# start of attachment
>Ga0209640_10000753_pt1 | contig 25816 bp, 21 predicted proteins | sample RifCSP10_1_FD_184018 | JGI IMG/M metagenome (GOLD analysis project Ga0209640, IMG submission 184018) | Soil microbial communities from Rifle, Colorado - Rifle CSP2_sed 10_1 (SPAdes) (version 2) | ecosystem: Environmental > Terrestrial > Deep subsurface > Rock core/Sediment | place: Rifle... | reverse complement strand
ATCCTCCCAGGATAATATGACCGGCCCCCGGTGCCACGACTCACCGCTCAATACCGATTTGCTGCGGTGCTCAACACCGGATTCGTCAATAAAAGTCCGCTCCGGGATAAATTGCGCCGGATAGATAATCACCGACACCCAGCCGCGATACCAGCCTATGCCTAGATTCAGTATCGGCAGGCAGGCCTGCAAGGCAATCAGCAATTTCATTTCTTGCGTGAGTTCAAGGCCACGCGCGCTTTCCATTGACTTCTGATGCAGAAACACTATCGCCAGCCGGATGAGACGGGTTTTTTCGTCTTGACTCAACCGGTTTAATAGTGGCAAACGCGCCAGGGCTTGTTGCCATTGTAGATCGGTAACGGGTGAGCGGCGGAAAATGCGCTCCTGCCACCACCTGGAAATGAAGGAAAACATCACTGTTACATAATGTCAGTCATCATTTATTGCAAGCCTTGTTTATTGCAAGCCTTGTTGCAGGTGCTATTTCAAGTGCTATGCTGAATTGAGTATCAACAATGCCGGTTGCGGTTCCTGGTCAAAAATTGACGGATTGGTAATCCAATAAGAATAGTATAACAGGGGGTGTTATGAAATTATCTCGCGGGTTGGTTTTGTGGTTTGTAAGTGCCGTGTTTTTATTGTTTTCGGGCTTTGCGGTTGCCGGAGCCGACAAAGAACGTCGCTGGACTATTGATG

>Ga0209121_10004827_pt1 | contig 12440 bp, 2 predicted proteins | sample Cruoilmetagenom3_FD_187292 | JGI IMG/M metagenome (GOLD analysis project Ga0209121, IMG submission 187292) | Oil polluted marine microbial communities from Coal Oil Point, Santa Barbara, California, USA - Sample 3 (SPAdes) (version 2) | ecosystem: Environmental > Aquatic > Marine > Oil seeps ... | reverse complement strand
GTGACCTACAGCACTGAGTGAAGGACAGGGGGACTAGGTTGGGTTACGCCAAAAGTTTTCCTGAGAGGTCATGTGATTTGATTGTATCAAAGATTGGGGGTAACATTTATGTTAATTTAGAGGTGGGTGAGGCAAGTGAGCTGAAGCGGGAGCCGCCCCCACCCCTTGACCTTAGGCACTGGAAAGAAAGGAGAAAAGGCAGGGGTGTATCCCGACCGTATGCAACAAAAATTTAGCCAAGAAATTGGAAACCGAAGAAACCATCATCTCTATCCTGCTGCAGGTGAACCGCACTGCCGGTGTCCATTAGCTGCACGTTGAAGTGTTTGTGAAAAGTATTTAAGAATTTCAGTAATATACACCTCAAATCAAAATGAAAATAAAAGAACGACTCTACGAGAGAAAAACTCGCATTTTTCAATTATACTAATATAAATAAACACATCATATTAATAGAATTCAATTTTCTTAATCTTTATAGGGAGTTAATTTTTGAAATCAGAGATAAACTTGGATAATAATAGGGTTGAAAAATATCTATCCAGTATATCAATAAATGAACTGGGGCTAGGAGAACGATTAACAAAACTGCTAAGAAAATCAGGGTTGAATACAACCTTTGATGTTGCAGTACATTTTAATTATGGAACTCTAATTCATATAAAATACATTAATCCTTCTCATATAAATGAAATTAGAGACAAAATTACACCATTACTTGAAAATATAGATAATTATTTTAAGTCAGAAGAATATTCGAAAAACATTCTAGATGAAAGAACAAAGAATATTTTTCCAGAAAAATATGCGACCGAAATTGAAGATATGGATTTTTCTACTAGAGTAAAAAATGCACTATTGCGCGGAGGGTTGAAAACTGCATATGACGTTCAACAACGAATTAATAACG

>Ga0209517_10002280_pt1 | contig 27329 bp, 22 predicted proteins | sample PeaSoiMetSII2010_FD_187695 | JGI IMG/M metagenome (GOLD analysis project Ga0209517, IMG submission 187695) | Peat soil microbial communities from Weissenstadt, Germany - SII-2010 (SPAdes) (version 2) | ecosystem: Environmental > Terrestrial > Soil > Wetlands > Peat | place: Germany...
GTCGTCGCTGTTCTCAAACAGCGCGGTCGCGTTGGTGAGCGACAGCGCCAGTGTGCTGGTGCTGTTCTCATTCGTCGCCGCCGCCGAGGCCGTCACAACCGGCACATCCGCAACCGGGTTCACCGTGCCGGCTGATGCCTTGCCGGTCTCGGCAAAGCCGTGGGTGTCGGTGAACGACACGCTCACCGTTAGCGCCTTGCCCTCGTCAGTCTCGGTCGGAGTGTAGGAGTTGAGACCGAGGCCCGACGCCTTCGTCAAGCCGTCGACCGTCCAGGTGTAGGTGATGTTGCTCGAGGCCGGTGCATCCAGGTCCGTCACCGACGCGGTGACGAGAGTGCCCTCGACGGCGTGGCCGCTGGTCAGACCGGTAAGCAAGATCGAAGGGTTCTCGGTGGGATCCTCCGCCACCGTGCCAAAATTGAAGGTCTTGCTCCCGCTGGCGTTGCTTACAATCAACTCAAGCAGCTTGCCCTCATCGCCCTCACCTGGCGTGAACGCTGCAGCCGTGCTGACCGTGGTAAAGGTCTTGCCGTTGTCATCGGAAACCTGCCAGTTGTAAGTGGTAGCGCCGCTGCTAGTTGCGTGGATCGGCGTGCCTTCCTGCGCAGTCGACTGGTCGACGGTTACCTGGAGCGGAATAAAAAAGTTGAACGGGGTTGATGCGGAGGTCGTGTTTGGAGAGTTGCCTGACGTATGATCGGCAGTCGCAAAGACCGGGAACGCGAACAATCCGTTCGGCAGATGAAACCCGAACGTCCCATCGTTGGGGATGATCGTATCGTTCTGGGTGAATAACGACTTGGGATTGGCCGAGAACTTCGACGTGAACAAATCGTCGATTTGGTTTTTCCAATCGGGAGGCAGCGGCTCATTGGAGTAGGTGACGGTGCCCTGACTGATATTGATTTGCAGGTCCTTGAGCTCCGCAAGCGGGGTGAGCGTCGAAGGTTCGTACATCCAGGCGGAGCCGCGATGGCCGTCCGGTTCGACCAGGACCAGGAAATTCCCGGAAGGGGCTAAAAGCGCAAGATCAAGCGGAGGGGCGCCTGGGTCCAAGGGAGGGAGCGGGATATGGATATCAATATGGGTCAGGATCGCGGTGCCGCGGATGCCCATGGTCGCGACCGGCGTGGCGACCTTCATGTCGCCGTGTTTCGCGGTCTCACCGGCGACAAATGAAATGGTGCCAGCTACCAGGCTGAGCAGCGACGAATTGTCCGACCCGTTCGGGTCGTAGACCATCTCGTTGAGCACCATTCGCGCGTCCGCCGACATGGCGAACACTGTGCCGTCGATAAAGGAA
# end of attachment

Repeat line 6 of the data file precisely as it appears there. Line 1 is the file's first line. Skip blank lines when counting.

GTCGTCGCTGTTCTCAAACAGCGCGGTCGCGTTGGTGAGCGACAGCGCCAGTGTGCTGGTGCTGTTCTCATTCGTCGCCGCCGCCGAGGCCGTCACAACCGGCACATCCGCAACCGGGTTCACCGTGCCGGCTGATGCCTTGCCGGTCTCGGCAAAGCCGTGGGTGTCGGTGAACGACACGCTCACCGTTAGCGCCTTGCCCTCGTCAGTCTCGGTCGGAGTGTAGGAGTTGAGACCGAGGCCCGACGCCTTCGTCAAGCCGTCGACCGTCCAGGTGTAGGTGATGTTGCTCGAGGCCGGTGCATCCAGGTCCGTCACCGACGCGGTGACGAGAGTGCCCTCGACGGCGTGGCCGCTGGTCAGACCGGTAAGCAAGATCGAAGGGTTCTCGGTGGGATCCTCCGCCACCGTGCCAAAATTGAAGGTCTTGCTCCCGCTGGCGTTGCTTACAATCAACTCAAGCAGCTTGCCCTCATCGCCCTCACCTGGCGTGAACGCTGCAGCCGTGCTGACCGTGGTAAAGGTCTTGCCGTTGTCATCGGAAACCTGCCAGTTGTAAGTGGTAGCGCCGCTGCTAGTTGCGTGGATCGGCGTGCCTTCCTGCGCAGTCGACTGGTCGACGGTTACCTGGAGCGGAATAAAAAAGTTGAACGGGGTTGATGCGGAGGTCGTGTTTGGAGAGTTGCCTGACGTATGATCGGCAGTCGCAAAGACCGGGAACGCGAACAATCCGTTCGGCAGATGAAACCCGAACGTCCCATCGTTGGGGATGATCGTATCGTTCTGGGTGAATAACGACTTGGGATTGGCCGAGAACTTCGACGTGAACAAATCGTCGATTTGGTTTTTCCAATCGGGAGGCAGCGGCTCATTGGAGTAGGTGACGGTGCCCTGACTGATATTGATTTGCAGGTCCTTGAGCTCCGCAAGCGGGGTGAGCGTCGAAGGTTCGTACATCCAGGCGGAGCCGCGATGGCCGTCCGGTTCGACCAGGACCAGGAAATTCCCGGAAGGGGCTAAAAGCGCAAGATCAAGCGGAGGGGCGCCTGGGTCCAAGGGAGGGAGCGGGATATGGATATCAATATGGGTCAGGATCGCGGTGCCGCGGATGCCCATGGTCGCGACCGGCGTGGCGACCTTCATGTCGCCGTGTTTCGCGGTCTCACCGGCGACAAATGAAATGGTGCCAGCTACCAGGCTGAGCAGCGACGAATTGTCCGACCCGTTCGGGTCGTAGACCATCTCGTTGAGCACCATTCGCGCGTCCGCCGACATGGCGAACACTGTGCCGTCGATAAAGGAA